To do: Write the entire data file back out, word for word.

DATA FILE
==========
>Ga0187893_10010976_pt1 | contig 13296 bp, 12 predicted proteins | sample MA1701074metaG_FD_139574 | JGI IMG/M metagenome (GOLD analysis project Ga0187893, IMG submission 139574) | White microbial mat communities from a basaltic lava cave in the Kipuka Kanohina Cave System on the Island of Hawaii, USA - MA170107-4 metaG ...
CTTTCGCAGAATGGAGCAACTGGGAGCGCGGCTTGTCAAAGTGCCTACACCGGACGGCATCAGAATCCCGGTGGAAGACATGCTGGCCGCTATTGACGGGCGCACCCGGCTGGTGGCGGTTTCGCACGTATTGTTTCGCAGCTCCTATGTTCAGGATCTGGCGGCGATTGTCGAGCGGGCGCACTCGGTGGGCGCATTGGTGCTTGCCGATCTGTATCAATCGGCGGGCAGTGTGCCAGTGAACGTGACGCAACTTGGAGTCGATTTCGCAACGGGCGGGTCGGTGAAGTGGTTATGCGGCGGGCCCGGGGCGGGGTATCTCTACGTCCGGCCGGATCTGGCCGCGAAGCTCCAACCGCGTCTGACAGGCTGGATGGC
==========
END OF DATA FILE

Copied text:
>Ga0187893_10010976_pt1 | contig 13296 bp, 12 predicted proteins | sample MA1701074metaG_FD_139574 | JGI IMG/M metagenome (GOLD analysis project Ga0187893, IMG submission 139574) | White microbial mat communities from a basaltic lava cave in the Kipuka Kanohina Cave System on the Island of Hawaii, USA - MA170107-4 metaG ...
CTTTCGCAGAATGGAGCAACTGGGAGCGCGGCTTGTCAAAGTGCCTACACCGGACGGCATCAGAATCCCGGTGGAAGACATGCTGGCCGCTATTGACGGGCGCACCCGGCTGGTGGCGGTTTCGCACGTATTGTTTCGCAGCTCCTATGTTCAGGATCTGGCGGCGATTGTCGAGCGGGCGCACTCGGTGGGCGCATTGGTGCTTGCCGATCTGTATCAATCGGCGGGCAGTGTGCCAGTGAACGTGACGCAACTTGGAGTCGATTTCGCAACGGGCGGGTCGGTGAAGTGGTTATGCGGCGGGCCCGGGGCGGGGTATCTCTACGTCCGGCCGGATCTGGCCGCGAAGCTCCAACCGCGTCTGACAGGCTGGATGGC